Hand cellulitis treatment is targeted at healing the involved area and any underlying shapes that may increase the likelihood of a recurrence.

Treatment may require hospitalization ( if it’s serious enough to ask for intravenous drugs and close medical care). In other cases, orally administered antibiotics and frequent follow ups will suffice.

Controlling the infected area and complication and recurrence prevention is the goal of the treatment. Treatment with analgetics may be needed to control the pain and antibiotics are given to control inflammation. It helps to elevate  the infected area to minimize swelling, apply warm compresses and rest.


Foot Cellulitis

Cellulitis is a skin infection caused by group A streptococcus or staphylococcus aureus bacteria, usually entering the body through a cut, sore, wound or insect bite. Cases of cellulitis that do not start with a break in the skin are sometimes seen in older adults, particularly those with diabetes or weakened immune systems.

Because untreated cellulitis can spread to the lymph nodes or blood if not treated by antibiotics, the infection has a fatal potential. Symptoms include redness of the affected area, swelling, pain and warmth. Fever, chills and swollen glands may appear as the infection worsens and spreads from the point of entry.

Often causing crippling discomfort, foot cellulitis is a common condition characterized by warmth, swelling, tenderness and redness in the affected area. Points of bacterial entry include cuts, scratches, ulcers, heel fissures, burns, surgical incisions or areas of skin damage caused by such conditions like athlete’s foot or eczema.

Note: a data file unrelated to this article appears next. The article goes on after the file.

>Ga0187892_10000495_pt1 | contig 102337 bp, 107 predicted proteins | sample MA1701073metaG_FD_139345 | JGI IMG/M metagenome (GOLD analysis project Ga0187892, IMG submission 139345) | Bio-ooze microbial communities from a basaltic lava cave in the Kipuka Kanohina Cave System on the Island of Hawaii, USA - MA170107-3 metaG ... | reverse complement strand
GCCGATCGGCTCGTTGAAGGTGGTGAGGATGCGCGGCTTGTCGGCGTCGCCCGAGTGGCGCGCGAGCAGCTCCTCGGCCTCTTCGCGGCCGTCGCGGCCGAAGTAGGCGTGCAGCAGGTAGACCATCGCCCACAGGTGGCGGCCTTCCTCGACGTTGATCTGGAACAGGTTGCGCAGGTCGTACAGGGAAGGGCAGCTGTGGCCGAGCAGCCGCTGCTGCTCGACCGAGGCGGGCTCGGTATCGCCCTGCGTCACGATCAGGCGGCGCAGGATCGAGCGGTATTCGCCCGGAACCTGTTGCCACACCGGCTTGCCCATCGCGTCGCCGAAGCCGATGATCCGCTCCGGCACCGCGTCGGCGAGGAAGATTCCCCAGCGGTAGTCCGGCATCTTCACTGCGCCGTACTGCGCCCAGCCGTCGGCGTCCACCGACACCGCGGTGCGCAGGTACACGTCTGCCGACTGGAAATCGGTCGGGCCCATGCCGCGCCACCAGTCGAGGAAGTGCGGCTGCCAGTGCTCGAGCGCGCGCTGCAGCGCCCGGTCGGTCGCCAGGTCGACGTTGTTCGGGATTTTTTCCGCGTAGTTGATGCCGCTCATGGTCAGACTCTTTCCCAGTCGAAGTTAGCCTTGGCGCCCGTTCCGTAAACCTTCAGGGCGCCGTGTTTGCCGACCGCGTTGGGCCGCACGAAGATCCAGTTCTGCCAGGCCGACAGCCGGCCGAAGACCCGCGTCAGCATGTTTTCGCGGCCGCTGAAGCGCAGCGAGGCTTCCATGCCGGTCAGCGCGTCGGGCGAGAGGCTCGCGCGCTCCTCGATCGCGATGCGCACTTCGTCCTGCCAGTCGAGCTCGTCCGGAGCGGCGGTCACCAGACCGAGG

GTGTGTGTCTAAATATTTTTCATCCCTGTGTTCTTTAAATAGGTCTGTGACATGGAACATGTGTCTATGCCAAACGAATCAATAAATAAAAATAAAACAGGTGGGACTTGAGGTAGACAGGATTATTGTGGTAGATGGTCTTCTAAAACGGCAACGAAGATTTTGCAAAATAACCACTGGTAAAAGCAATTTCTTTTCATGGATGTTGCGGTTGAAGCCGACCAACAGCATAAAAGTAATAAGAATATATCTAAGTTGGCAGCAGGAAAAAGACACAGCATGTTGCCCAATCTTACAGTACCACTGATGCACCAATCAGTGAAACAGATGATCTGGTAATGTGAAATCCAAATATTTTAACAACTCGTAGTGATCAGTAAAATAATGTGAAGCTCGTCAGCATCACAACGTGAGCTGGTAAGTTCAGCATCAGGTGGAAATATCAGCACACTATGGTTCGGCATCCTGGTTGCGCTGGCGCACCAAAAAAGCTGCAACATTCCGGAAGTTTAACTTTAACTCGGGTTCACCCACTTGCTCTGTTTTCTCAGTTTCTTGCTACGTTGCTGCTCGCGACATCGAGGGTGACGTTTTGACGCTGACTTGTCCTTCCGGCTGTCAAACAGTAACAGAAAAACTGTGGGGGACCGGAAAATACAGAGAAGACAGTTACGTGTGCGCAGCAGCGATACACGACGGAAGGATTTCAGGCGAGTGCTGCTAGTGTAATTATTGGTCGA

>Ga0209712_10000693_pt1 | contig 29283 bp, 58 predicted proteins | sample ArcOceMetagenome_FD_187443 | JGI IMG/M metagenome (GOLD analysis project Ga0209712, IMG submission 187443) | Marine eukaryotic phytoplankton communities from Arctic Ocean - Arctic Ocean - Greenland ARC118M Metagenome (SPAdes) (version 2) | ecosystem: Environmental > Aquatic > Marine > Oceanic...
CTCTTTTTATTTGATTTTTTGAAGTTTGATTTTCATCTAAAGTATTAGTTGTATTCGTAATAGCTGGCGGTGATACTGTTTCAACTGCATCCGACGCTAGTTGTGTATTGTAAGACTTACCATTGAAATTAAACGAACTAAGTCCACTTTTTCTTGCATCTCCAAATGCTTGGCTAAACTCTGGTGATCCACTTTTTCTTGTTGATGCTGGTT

People with early cases of foot cellulitis may notice red spots or small boils that can burst and spread infection further. Red streaking leading away from the infected area is a common symptom and a sure sign that you need to head to the doctor as soon as possible. Ankles and shins may also become sore and reddened as infection spreads.


Similar Conditions

Foot cellulitis can appear as a secondary infection to several other skin conditions, including eczema, rash, insect bite or athlete’s foot. Because athlete’s foot in particular causes flaking, cracking and other breaks on the skin, it’s particularly important to treat it immediately with antifungals to prevent development of foot cellulitis.

Symptoms of foot cellulitis may also mimic those of a more serious condition called thrombophlebitis, which is caused by a blood clot in a vein and may require treatment with anticoagulants.


Prevention and Treatment